Program History

The Faculty-in-Residence program was established in 1980 to enhance the personal growth and development of students and to nurture their intellectual interest through informal interactions with members of the faculty. Since its inception, there have been more than 50 Faculty-in-Residence, with 7 faculty members and their families currently living in North Campus residential communities. They participate in residence hall programs, act as mentors and role models for students, share meals with students, and are members of the residential communities in which they live.

The Faculty Fellows program was added in 1985 to increase the number of involved faculty members connected to the residential communities and to enhance the integration of students' academic and social lives. Each residence area and community center has its own Faculty Fellows, and there are more than 60 Faculty Fellows this year. On a weekly basis, Faculty Fellow activities might include eating dinner with students; attending a theater production, concert, or lecture; hiking a gorge and talking about its geography; or facilitating a discussion on a myriad of academic topics.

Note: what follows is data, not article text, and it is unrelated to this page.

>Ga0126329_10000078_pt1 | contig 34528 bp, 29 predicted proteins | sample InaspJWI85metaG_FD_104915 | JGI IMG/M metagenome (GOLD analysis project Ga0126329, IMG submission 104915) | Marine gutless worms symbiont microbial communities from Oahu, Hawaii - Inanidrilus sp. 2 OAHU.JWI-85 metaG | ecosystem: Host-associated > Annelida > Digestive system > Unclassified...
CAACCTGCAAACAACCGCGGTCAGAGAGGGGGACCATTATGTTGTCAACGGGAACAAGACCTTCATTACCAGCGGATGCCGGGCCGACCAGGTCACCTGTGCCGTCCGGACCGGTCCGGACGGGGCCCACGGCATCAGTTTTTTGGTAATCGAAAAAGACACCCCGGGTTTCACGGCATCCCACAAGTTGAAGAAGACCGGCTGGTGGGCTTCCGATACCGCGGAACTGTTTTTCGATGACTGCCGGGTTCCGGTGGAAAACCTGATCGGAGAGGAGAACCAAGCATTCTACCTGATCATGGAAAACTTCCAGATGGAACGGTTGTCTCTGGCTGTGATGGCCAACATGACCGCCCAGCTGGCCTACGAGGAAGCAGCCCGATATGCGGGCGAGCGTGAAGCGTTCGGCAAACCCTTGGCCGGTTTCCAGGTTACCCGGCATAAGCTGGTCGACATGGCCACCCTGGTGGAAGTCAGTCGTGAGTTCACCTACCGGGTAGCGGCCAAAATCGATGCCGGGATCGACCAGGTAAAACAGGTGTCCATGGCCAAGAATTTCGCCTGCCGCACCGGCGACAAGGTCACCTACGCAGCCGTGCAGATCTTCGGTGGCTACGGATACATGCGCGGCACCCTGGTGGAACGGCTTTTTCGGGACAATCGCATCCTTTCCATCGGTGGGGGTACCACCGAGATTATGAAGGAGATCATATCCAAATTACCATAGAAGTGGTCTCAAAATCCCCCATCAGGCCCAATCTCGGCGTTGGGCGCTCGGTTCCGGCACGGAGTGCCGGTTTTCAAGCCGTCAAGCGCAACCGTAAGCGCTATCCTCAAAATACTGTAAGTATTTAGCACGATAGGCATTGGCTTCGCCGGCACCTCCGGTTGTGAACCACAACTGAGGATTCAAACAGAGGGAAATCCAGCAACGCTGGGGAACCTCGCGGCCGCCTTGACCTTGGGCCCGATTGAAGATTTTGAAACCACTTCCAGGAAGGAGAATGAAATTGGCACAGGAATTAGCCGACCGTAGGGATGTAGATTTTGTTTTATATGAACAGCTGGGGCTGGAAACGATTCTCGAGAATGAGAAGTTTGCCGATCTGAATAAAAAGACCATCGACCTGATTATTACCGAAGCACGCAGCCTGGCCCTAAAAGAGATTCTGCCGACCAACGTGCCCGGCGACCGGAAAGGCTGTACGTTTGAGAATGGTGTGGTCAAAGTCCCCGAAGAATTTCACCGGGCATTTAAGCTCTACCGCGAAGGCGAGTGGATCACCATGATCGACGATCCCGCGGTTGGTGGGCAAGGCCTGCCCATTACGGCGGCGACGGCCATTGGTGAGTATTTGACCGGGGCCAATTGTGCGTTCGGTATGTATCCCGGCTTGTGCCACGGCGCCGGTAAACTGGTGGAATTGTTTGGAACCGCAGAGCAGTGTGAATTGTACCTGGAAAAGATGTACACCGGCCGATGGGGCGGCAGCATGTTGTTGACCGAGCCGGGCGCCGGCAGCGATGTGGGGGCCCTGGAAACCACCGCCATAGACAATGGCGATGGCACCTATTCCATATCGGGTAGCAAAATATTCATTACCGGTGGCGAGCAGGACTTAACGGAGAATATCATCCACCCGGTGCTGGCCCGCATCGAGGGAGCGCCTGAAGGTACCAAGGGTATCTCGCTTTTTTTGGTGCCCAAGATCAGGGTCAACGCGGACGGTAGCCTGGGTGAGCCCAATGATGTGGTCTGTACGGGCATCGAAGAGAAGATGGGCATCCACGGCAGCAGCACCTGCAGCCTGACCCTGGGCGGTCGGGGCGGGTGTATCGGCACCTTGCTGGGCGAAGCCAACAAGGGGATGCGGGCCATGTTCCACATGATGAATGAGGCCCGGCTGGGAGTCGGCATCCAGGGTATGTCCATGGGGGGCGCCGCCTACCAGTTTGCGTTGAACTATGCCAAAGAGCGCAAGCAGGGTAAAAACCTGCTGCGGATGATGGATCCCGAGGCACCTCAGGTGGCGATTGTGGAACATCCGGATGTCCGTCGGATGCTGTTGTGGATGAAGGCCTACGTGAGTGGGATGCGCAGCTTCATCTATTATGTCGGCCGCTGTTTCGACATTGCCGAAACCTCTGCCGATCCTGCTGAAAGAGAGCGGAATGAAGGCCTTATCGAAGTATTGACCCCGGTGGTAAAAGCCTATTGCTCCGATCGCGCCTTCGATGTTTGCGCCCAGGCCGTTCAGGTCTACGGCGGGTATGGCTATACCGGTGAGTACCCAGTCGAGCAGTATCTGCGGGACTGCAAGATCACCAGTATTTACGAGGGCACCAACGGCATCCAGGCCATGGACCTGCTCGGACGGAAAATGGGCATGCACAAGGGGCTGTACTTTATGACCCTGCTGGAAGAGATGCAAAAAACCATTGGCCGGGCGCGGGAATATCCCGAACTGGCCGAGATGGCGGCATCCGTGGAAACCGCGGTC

Dining Discussion Faculty Fellows were added in 1996 to provide opportunities for topic-based discussion of issues, current events, cultures, and ideas. Recently, this program has been refocused to provide first-year students with an opportunity to have a meal-time discussion with faculty teaching a course in which they are enrolled to: enhance their understanding of key concepts related to the course; enable them to comfortably interact with faculty in an informal small group; allow them to explore academic and intellectual interests that may be closely related to the material being examined in the course; and have an opportunity to interact with other first-year and upper level classmates.